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Melanoma is a cancer of the pigment-producing cells of the skin called “melanocytes.” These are the cells that make dark skin dark, and allow fair skin to tan. Melanoma is an important cancer to know about, because if it is diagnosed and removed at an early stage, the cure rate is high. However, if it is diagnosed late, spread of disease is likely to occur.
Melanoma is not as common as other “nonmelanoma” skin cancers. It strikes more than 70,000 people in the United States annually as compared to more than one million cases of nonmelanoma skin cancer. Nonmelanoma skin cancers rarely spread to other parts of the body, but melanomas are far more prone to spread. Melanomas account for less than 5 percent of all skin cancers, but result in approximately 75 percent of all skin cancer-related deaths. Each year, over 9,000 people with melanoma will die of the disease.
Over the years the incidence and mortality rates of melanoma have increased. Melanoma most often affects those with lighter skin; however, some areas like Japan and Puerto Rico have recently seen a rise in melanoma cases.
A study comparing Hispanics, Asians, and African-Americans suggested that racial differences may contribute to the risk of developing this disease. In this investigation, more than half of Hispanics studied developed melanoma in the head and neck as well as extremities; Asians have the lowest incidence of melanoma, although studies have not yet discovered why; and African-Americans, more often in males, were diagnosed with melanoma mostly on the foot.
Trends suggest that an increase in awareness and surveillance has influenced the number of melanoma cases diagnosed each year, although there is no solid evidence to support this. Increasing the use of sunscreens and limiting sun exposure may be having an impact as well. Early detection and diagnosis through consistent skin surveillance programs are proactive approaches to building awareness of the disease.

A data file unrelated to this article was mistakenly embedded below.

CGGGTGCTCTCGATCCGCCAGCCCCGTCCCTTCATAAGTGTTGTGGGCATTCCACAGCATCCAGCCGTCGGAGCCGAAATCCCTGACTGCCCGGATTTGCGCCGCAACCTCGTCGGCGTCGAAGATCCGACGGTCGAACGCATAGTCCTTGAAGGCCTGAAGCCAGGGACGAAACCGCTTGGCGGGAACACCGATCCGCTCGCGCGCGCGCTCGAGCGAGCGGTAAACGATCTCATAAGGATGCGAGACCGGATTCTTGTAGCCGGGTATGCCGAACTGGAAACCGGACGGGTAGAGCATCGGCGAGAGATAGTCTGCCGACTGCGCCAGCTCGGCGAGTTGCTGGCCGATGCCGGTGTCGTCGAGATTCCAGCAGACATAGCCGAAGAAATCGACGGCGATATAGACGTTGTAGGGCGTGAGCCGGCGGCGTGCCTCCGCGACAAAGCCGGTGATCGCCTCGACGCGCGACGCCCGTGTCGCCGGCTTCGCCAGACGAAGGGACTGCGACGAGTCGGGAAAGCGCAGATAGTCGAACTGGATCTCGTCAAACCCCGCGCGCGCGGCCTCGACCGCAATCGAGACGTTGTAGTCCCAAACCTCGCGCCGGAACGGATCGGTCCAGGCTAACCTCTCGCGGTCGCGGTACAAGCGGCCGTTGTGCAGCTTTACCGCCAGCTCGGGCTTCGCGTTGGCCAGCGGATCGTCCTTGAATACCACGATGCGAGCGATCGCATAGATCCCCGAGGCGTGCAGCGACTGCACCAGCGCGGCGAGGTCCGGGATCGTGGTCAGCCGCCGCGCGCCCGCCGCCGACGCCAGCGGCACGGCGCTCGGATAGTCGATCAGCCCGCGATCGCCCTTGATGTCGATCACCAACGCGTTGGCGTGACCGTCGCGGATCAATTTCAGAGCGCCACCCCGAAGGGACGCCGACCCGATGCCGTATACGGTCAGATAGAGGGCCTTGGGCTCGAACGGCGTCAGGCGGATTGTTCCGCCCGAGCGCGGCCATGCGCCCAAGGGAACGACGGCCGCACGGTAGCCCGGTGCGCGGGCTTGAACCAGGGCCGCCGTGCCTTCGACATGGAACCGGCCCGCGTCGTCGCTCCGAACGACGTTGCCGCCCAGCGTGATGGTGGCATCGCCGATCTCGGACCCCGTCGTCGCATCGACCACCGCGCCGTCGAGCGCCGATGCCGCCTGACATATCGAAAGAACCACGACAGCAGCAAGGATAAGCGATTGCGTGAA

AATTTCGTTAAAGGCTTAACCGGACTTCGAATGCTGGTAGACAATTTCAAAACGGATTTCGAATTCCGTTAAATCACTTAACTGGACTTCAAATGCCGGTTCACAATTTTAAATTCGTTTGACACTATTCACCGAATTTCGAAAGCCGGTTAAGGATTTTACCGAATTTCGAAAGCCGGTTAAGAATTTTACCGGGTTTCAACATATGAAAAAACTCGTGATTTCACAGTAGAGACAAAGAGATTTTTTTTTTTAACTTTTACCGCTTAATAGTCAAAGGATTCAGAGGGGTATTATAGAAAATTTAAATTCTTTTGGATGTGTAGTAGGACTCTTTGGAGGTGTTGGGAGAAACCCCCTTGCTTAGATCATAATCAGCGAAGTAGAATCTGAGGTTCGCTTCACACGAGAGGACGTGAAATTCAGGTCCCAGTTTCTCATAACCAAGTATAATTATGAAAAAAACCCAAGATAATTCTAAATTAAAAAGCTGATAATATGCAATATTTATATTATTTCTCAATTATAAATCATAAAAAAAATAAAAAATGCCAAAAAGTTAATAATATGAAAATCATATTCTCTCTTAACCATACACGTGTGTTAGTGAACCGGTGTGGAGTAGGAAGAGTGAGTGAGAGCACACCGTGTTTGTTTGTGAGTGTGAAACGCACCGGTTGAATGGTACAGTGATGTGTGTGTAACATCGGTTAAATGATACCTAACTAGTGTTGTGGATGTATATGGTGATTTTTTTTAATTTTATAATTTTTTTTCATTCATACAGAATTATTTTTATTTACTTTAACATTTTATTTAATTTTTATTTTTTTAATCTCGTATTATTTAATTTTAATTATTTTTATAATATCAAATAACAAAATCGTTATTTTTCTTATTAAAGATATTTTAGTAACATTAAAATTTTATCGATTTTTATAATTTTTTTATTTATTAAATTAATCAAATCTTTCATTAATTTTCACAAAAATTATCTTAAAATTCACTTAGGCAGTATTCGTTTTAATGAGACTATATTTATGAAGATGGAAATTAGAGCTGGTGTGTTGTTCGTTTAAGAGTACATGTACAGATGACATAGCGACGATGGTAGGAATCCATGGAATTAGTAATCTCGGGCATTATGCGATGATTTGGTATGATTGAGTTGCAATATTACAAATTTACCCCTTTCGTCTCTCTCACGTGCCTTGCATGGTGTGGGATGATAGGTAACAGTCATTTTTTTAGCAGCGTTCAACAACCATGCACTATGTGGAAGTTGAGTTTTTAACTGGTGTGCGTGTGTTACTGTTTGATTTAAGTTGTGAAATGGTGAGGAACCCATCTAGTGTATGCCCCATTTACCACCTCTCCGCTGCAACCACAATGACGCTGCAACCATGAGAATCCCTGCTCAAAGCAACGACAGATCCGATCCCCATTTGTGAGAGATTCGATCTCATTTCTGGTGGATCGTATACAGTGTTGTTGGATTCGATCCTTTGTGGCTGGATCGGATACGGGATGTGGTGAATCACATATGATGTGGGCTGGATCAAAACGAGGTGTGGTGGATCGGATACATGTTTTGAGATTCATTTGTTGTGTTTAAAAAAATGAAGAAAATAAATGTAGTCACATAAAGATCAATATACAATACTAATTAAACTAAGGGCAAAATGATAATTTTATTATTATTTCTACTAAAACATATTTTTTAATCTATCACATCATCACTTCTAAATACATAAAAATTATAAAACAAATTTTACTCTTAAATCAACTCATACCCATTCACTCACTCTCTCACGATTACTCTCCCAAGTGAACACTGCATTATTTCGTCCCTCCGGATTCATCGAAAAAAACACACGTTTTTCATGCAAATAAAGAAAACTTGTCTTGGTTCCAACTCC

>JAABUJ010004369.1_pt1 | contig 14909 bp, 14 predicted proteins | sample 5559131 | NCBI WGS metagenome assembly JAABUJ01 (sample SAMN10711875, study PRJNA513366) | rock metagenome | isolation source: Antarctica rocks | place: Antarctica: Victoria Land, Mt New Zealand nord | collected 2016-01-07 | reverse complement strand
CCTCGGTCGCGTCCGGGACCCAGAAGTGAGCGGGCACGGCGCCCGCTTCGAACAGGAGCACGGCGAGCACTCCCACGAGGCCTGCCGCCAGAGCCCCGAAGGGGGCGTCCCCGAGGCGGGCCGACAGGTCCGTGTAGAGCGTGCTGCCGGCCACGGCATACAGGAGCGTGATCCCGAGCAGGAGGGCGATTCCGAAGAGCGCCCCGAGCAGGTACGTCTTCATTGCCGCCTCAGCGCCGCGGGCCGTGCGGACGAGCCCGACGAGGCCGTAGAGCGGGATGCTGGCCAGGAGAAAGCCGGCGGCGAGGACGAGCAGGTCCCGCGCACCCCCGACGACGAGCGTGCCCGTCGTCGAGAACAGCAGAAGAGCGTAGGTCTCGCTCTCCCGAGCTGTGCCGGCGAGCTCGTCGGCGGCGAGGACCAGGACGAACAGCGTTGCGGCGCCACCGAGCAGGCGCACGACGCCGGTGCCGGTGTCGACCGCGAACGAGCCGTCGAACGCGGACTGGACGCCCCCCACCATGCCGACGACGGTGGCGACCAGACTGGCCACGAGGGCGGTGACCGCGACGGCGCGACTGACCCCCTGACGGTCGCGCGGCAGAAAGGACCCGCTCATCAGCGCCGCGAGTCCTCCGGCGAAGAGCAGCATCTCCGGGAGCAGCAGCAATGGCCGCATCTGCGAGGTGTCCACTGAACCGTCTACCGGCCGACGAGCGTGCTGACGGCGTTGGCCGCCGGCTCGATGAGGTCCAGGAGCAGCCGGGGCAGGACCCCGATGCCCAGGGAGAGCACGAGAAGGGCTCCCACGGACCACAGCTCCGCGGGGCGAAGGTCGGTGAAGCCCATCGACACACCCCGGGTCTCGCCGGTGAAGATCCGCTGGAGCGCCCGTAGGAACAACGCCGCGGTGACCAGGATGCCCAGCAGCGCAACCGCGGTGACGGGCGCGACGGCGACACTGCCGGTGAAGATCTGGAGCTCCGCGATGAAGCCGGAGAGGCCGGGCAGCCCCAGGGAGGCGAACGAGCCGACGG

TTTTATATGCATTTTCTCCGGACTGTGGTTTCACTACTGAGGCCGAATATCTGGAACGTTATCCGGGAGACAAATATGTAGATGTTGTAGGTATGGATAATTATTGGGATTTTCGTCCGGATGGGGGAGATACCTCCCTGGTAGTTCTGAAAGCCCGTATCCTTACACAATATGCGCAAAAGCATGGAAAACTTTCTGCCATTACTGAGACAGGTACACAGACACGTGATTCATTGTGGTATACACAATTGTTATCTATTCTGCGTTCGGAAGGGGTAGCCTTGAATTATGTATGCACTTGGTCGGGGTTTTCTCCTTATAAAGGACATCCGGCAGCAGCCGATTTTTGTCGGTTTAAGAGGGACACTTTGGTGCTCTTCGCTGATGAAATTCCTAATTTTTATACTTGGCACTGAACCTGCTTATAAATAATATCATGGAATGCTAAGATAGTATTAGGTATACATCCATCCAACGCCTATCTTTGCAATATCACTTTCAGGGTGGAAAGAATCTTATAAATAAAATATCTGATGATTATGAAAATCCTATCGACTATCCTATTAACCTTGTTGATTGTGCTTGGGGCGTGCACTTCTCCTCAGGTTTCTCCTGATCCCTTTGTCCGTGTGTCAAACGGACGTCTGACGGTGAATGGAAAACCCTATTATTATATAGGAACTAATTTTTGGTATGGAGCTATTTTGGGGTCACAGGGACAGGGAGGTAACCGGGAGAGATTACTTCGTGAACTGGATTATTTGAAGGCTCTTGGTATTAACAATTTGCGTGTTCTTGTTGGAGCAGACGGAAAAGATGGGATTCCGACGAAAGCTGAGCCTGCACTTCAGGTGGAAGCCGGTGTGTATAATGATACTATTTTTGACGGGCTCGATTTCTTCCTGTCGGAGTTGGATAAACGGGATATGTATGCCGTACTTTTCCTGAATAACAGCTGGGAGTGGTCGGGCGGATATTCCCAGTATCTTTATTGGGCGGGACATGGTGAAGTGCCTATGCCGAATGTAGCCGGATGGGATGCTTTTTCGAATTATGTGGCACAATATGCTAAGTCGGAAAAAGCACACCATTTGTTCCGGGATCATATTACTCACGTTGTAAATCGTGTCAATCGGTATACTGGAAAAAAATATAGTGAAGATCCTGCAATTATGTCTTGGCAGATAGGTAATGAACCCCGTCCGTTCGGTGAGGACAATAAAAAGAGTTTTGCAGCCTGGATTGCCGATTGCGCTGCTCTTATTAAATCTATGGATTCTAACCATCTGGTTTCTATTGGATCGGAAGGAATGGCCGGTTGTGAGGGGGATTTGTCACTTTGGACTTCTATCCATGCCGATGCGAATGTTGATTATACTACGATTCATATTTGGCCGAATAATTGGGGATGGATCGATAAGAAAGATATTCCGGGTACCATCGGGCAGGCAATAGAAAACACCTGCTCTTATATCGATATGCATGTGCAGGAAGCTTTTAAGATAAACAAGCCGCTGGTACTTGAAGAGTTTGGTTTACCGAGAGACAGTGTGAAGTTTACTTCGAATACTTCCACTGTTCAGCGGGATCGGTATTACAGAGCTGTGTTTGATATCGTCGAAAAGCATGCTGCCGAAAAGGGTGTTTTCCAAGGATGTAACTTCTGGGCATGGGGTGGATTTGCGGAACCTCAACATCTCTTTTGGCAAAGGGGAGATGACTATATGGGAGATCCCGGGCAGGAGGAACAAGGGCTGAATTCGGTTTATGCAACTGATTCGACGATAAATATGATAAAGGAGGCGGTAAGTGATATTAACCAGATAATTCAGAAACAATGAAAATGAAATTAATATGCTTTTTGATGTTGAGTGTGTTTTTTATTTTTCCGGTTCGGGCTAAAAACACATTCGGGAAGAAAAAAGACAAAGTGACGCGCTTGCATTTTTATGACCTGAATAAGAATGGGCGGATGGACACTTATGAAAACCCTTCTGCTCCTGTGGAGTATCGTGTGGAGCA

Melanoma can appear anywhere on the skin surface. In men, it is most common on the back or the head and neck, and in women, on the back or the back of the legs. Melanoma can develop in a pre-existing mole, or arise on normal-appearing skin. It is suspected when a “mole” looks uneven in terms of its border, shape, or color. The American Academy of Dermatology has more information on the clinical appearance of melanoma. Diagnosis is confirmed with a simple skin biopsy.
Types of Skin Cancer and Johns Hopkins Expertise
Three types of skin cancer account for about 95% of all the skin cancers that occur: melanoma, squamous cell carcinoma and basal cell carcinoma. Basal cell and squamous cell carcinomas are sometimes called “nonmelanoma skin cancers.”
However, there are a number of uncommon and even rare types of skin cancer that benefit from a multidisciplinary approach to diagnosis and treatment. A partial list is presented below. The Johns Hopkins Melanoma Program provide multidisciplinary care to a wide range of serious skin cancers, in addition to melanoma.
- Merkel cell carcinoma
- Microcystic adnexal carcinoma
- Apocrine carcinoma
- Paget’s and extramammary Paget’s disease
- Dermatofibrosarcoma protuberans
- Sebaceous carcinoma
- Cutaneous leiomyosarcoma
- Advanced or metastatic squamous cell or basal cell carcinoma